Letters Of Joy (Part III)

My second class was a bit different from any others I’ve taken. Enliven Your Italic taught by Gina Jonas. Although very different from what I thought it would be, it still was enlightening.

Before we even started with our pens Gina talked much of the importance of meditation, focusing on your breath and stretching a little. For just a second I felt like I had been teleported to an ashram back in Bali.

There is the need for practice before you just dive right in. Just like a dancer, an athlete, a musician, practice is needed before the actual performance. The same is necessary for calligraphers too. I knew warm up was important, but this class really, super emphasized it and at a certain point within the warm up things sort of clicked. I definitely need to spend more time warming up.

page34-35-med1{image found here}

Find the rhythm, sense the touch or feel the flow of the push & pull in relation to your thumb & forefinger. Move your hand and arm in a circular motion, then up & down and side to side feeling the weight of your arm. Then do the same putting pen to paper.

page52-531{image found here}

Once we got to putting pen to paper, I saw where the breathing exercise came into play. At times, while writing copperplate with pointed pen, I’ve noticed myself breathing in on the light upstrokes and breathing out on the heavier down strokes. The same thing applied to the italic letterhand.

One good point that stuck out in my mind was her comment that calligraphy is different, it’s an art of movement, so it should be different from just handwriting. The way your wrist hits the page, the pace at which you write, even the angle you write at.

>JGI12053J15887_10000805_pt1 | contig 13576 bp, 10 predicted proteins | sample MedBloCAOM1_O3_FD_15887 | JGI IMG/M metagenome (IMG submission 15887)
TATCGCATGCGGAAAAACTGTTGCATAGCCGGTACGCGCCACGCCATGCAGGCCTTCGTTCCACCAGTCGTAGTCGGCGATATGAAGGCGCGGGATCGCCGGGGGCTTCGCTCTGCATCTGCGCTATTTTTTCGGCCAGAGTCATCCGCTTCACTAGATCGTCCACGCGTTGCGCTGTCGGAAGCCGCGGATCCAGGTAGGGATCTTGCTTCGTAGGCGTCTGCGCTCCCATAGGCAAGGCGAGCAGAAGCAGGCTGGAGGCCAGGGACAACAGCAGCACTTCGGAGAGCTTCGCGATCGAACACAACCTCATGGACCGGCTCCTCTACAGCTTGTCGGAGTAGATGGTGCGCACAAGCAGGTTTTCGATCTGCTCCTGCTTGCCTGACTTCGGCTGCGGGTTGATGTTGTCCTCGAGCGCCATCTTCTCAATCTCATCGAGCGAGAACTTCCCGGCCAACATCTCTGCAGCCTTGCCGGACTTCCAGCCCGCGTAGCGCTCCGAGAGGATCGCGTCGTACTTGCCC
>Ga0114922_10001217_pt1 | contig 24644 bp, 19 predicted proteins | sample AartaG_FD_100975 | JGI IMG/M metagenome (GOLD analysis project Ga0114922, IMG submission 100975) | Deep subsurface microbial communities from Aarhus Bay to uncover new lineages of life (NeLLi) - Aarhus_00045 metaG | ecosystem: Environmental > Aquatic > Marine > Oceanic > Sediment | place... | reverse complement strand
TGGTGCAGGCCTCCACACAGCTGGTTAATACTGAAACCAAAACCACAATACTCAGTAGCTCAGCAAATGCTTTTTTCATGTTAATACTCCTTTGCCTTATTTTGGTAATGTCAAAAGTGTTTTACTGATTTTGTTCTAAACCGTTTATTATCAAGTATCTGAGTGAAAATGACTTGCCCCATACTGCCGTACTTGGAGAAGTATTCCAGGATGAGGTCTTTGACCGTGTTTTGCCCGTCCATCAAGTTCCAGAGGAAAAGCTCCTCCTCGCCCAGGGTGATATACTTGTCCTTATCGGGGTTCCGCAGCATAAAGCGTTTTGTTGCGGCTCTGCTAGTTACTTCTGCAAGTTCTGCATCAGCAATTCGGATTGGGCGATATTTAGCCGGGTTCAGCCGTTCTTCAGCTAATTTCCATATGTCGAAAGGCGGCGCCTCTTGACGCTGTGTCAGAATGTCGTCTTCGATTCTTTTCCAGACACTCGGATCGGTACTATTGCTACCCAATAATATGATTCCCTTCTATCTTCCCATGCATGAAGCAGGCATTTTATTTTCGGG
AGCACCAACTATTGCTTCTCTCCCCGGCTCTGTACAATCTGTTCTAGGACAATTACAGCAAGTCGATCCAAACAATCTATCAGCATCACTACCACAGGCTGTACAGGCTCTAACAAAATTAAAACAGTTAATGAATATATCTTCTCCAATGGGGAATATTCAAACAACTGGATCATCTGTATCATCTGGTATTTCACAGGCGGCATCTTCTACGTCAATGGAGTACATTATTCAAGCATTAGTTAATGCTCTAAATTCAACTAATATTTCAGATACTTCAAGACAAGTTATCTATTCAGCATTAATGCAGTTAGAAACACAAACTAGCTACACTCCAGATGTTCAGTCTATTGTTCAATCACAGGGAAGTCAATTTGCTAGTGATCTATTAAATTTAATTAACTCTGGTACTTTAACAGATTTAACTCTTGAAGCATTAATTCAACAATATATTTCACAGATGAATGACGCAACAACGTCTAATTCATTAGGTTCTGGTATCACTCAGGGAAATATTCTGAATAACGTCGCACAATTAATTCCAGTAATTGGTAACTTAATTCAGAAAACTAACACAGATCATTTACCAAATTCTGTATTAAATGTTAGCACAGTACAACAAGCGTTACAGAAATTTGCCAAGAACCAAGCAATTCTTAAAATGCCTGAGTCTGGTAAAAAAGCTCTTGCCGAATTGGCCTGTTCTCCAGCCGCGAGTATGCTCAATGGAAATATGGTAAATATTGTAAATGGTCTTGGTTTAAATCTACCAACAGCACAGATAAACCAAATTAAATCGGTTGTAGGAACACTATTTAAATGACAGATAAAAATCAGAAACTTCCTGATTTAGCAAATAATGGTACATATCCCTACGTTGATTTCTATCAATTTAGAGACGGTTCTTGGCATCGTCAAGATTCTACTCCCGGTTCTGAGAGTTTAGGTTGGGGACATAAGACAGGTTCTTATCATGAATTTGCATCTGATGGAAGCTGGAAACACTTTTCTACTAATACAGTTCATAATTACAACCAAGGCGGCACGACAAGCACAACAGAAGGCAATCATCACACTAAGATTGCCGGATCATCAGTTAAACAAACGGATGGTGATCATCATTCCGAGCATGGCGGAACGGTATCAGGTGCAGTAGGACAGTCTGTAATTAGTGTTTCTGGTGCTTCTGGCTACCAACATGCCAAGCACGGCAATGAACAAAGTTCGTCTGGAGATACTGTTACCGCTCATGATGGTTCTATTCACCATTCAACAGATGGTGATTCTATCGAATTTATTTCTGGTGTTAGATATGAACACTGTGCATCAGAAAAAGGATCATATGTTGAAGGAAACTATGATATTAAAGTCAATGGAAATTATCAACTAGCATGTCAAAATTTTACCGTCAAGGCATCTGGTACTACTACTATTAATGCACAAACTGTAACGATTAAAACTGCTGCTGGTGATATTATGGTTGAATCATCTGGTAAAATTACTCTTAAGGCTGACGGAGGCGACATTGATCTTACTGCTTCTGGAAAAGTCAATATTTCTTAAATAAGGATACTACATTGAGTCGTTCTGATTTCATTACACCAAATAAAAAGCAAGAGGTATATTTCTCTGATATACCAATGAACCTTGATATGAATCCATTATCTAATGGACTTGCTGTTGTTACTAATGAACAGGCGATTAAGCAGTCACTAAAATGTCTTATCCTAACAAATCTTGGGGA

easel!{image found and for sale here}

Which leads me to another point, using a drawing board with a padded surface. Gina rests the bottom of the board on her lap and rests the top against the table (I hope that makes sense). I’ve never tried this before until this class. Gina used a large piece of foam core board. She may have used a couple pieces because her board looked so thick. Over the top she attached some suede fabric. I’ve often used foam core board too, but never thought of laying fabric over the top too.

The class was far too brief. It should be at least a full day course…maybe even two. Once we got to writing the only letter we got to was the letter ‘l’! Yep, far too brief. I wish we had had more time. Even Gina wished we had had more time, but I still learned a lot from her in such a short time.

reservoirpositions{image from here}

One last comment about the class. On the supply list was a Brause 3mm nib. I’ve used Speedball & Mitchell, but never a Brause for edged pen work. I liked it a lot! There was a lot of give and flexibility in the nib, but not too much. I think I’ll keep using that nib for a while to see if it grows on me.

findingtheflow{image from her web site}

Gina has written a couple books. This book above goes very well in conjunction with the course. Gina’s books are available here, here, or here.

doughnut-med{image found here}

Check out Gina’s web site here and be sure to check out her beautiful ketubah’s, especially if you’re planning a wedding. They’re gorgeous!

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